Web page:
Sunday, December 14, 2014

G.O.A.T: Do We Adjust For Era?

Gerald Wilkins, Michael Cooper, Orlando Woolridge, Xavier McDaniels, Mitch Richmond, Dennis Rodman, Joe Dumars and Gary Payton. (feel free to add more in 'comments')
Those are a few of the Michael Jordan-era NBA players that served as competition for "His Air-ness". Superb professional basketball defenders, among their other talents.
Mitch Richmond and other elite players would be excellent in any era.
There is a movement afoot to claim that the current league is more athletic than Jordan's day. But are today's NBA players that much more advanced than two decades ago?

Let's examine the group of 2014 men who match up with the players listed above. We're looking at a listing of NBA small forwards who can defend on some notable level (among their other talents). The best you can give me is Luol Deng, Paul George, Kevin Durant when he cares, Rudy Gay, and Kahwi Leonard. (feel free to add more in 'comments')

Kobe Bryant? He is more of the bridge from then to now. It's hard to say that he is from an era removed from MJ. Neither
Maybe it is human nature to downplay what came before.
Maybe Wilt dominated simply because he was that good.
can it truly be said about the players of today. Not yet.

 And LeBron doesn't count, because in this scenario he is the "Jordan"... the acknowledged "best in the game."

Today's basketball players are above average to excellent. But not appreciably better than the 1980s and 1990s counterparts.

To say Jordan didn't play against great athletes is a myth. He did, wrote one fan.

At the end of the day the true measure of superstar basketball players is how they played on the biggest stage. The Finals and in that regard there is no question as to who was better... Jordan.

Sunday, October 12, 2014

Doppelgänger: Danny Heffernan and The Miz

Everybody looks like somebody. Kinda.
Danny Heffernan, from the sitcom "King of Queens"

The Miz, professional wrestler

Friday, October 10, 2014

Should Children Be Exposed to the Limelight? Why Stop Now?

Young athletes have been entertaining adults for centuries. Some of them even got paid for it.

Every year that the Little League World Series rolls around, the question comes up: Are we exploiting these kids? Should we be putting this pressure on preteens? Can they handle the increasingly intrusive media, which the average blogger or social networker plays a part? Anybody with a Facebook comment is part of the press, in a way, even if only a few people see the opinion.

Sports played by children, primarily for amusement and profit of grown folk, have been broadcast internationally for years. We were watching LeBron long before he cannonballed the pro scene. And he didn't even play in college -- his high school progress was chronicled by giants like ESPN.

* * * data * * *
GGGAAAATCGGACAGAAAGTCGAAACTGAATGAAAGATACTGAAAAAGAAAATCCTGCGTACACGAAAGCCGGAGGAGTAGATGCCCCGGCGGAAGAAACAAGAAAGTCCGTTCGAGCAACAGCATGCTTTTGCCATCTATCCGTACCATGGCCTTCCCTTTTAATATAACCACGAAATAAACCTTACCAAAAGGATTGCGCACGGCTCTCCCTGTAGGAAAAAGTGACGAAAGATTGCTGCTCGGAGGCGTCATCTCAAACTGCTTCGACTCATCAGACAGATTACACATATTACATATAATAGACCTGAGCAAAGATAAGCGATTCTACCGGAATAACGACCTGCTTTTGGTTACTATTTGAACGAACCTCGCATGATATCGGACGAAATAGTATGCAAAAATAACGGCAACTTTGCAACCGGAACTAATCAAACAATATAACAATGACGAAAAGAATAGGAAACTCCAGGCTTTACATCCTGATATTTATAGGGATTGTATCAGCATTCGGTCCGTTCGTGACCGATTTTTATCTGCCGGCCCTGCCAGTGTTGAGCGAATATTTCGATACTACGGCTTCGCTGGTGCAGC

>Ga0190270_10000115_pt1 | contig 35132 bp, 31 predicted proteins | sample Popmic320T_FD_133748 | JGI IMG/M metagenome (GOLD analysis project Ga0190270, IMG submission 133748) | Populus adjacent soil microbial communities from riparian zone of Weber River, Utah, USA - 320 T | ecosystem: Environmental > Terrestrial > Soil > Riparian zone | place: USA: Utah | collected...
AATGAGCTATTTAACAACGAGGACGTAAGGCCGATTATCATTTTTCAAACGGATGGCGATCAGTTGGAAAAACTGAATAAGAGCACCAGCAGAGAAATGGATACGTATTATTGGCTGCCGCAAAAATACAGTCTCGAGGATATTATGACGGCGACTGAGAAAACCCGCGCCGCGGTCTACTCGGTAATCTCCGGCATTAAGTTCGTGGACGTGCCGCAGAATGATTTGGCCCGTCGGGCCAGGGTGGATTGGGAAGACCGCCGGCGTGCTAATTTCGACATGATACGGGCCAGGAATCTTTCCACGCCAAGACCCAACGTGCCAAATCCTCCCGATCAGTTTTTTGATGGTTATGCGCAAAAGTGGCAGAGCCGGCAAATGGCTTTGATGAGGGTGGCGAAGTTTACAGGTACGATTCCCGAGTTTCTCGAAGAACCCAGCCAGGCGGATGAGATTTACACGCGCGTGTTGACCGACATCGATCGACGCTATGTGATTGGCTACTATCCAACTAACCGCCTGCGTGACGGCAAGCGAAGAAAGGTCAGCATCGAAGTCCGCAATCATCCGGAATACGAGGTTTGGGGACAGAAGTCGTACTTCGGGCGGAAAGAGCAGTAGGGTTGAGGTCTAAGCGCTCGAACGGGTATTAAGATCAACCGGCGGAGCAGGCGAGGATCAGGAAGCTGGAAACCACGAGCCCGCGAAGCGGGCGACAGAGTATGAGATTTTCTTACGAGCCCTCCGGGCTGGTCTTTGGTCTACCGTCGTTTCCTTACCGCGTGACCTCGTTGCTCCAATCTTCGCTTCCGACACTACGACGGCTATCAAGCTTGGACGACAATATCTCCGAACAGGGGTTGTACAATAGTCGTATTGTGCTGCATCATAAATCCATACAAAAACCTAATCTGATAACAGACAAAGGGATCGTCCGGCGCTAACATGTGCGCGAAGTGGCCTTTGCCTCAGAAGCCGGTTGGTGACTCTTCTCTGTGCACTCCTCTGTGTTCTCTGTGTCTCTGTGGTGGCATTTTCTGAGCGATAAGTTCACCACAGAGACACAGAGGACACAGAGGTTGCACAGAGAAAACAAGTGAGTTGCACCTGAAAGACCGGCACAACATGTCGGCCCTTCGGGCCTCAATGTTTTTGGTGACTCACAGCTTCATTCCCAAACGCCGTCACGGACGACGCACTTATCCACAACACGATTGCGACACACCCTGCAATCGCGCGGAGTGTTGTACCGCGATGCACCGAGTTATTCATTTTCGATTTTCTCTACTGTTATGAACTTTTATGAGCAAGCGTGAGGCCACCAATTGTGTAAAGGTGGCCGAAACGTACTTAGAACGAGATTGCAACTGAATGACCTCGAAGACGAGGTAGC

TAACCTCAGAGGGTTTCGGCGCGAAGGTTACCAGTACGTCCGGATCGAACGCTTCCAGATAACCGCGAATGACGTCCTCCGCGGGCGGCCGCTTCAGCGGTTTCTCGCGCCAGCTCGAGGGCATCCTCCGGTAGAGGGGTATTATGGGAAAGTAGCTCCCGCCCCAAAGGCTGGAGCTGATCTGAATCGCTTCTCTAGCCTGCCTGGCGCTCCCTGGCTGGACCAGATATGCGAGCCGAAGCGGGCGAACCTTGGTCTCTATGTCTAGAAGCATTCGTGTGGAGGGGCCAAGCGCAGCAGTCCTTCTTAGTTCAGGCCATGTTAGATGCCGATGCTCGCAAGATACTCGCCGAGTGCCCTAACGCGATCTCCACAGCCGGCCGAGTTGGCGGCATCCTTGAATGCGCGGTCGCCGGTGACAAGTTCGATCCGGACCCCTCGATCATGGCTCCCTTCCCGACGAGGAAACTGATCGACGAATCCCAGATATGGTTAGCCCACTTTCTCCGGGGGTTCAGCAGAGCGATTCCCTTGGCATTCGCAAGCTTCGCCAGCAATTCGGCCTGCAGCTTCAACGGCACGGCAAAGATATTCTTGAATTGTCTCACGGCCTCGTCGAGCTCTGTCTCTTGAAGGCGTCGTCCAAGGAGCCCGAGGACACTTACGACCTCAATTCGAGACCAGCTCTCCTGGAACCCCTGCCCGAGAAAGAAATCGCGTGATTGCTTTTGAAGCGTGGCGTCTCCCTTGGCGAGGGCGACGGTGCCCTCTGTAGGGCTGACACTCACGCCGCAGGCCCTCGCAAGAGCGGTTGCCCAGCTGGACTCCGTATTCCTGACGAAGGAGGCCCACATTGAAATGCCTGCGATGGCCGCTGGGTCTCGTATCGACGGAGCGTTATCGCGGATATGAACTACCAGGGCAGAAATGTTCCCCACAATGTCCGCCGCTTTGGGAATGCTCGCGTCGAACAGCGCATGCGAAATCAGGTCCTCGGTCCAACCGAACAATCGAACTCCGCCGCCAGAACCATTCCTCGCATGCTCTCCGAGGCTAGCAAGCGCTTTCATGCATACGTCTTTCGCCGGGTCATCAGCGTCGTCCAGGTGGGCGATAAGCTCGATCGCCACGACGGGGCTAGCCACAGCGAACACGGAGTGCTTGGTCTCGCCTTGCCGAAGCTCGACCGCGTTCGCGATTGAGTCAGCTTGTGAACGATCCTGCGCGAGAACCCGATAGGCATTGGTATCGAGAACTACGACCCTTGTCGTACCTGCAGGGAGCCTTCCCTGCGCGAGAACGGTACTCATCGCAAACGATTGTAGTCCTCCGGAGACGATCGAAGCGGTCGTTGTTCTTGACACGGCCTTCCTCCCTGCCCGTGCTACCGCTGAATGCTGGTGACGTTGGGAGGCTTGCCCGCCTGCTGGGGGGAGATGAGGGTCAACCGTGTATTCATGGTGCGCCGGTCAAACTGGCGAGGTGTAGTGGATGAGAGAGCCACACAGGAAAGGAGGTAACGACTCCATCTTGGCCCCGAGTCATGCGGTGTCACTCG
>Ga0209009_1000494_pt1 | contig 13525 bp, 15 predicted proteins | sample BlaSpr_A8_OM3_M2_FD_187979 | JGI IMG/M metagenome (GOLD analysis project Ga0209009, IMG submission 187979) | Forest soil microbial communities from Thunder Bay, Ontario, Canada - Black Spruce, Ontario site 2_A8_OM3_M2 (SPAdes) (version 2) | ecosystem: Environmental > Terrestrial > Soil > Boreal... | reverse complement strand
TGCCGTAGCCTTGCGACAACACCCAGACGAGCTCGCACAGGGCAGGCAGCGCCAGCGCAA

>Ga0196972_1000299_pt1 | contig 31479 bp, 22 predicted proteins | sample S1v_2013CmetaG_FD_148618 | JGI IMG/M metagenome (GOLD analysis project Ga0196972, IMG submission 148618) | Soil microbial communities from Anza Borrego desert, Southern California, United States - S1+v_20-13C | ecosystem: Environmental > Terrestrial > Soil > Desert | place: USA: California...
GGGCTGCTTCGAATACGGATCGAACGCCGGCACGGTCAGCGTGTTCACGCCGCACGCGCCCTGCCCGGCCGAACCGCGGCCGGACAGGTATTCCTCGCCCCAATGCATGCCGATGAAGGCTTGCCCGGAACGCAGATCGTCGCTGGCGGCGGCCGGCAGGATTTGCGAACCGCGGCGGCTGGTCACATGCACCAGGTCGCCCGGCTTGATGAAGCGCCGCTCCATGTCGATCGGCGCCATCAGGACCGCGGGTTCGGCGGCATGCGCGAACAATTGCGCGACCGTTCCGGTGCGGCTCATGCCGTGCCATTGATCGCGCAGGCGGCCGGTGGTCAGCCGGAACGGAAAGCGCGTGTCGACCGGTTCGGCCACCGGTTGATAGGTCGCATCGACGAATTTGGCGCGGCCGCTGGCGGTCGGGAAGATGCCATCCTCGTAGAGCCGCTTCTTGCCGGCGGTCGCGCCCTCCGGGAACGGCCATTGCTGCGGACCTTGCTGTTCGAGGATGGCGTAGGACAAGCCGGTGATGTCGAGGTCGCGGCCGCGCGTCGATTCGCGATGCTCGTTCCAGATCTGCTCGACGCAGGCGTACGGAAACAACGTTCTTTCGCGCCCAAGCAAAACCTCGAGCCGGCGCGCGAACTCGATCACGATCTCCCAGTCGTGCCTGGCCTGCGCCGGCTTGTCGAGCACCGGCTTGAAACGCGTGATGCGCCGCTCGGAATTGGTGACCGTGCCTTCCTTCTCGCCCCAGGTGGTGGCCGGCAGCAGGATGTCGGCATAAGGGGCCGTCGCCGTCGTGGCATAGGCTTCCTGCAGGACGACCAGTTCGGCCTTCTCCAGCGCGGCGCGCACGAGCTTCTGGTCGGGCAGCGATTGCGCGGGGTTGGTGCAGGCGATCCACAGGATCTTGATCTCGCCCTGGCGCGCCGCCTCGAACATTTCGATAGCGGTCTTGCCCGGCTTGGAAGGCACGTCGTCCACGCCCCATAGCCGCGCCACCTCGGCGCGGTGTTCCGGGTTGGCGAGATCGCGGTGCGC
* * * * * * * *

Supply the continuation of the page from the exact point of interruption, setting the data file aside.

It goes deeper than you know. During the depression times, six-foot-two Inky Lautman started to play professional basketball in the Jewish League for the Philadelphia SPHAA's (South Philadelphia Hebrew Athletic Association). This league was the seed for today's NBA. The slender Lautman was only fifteen when he started pulling a check from the SPHAA.

Are some too young to be exposed to adult-level scrutiny on the playing field?

For those born in the 1990s, online social forums have been in the public consciousness from the start. There has always been a camera in their pockets -- though they don't really need those cameras, because cameras are already recording everybody.

This group of young people didn't have to accept that anybody in the world with access to the Web can see what you're up to. This was simply a fact. So a television network camera in the dugout, or a sit-down with the morning coffee crew at CBS, necessarily means less to a kid today. A Little League player has been emulating the major leaguers and other high-profile athletes. Real pros know how to act when people are watching.

Martina Hingis and Michael Chang each won a Grand Slam at seventeen. Ice skater Tara Lipinski was a fifteen-year-old gold medalist. High school football counts as must-see programming in some parts of the country.

The girls who perform best in gymnastics are around the same age as the Little Leaguers -- and the winners on the mat get endorsements and, sometimes, lasting noteriety.

Maybe because the young gymnasts are trained to appear so composed, while doing ridiculously difficult maneuvers. Maybe it's assumed these ladies can handle the omnipresent scrutiny, as they already are playing a role.

Invariably, once young 'uns reach such levels, they fall short, and someone cries or loses their head in front of everyone. Think about it: You made it that far, people are starting to recognize you, top of the world for a moment... and then it falls apart. It's over.

That is a huge release. Almost any twelve-year-old would feel like crying. A few overprotective adults always pop up to complain that the kids are too young for the attention. They say broadcasting children wiping away tears is exploitative. But why is it taboo to show a child mourning a big loss?

Weeping happens after professional losses, too.

Monday, September 29, 2014

Thursday, June 12, 2014

Novel Giveaway: Precious Meddle by Chris DeBrie

Announcing a giveaway of Chris DeBrie's novella, "Precious Meddle." The first interested commenter to this post will win a signed copy.

Angel Lyman is a U.S. Marine with superhuman abilities and a troubled heart. Priya Blue is now boss over her late father's record label, adding to her already-stacked list of responsibilities and worries. Wolfe is an about-to-be-famous rap prodigy with no history in the industry and very little street credibility.... There is a collision on the horizon.

The winner will also receive "Selective Focus", the story that precedes "Precious Meddle".... Thanks and enjoy!
Ebook readers can download all DeBrie books at Smashwords. It's free....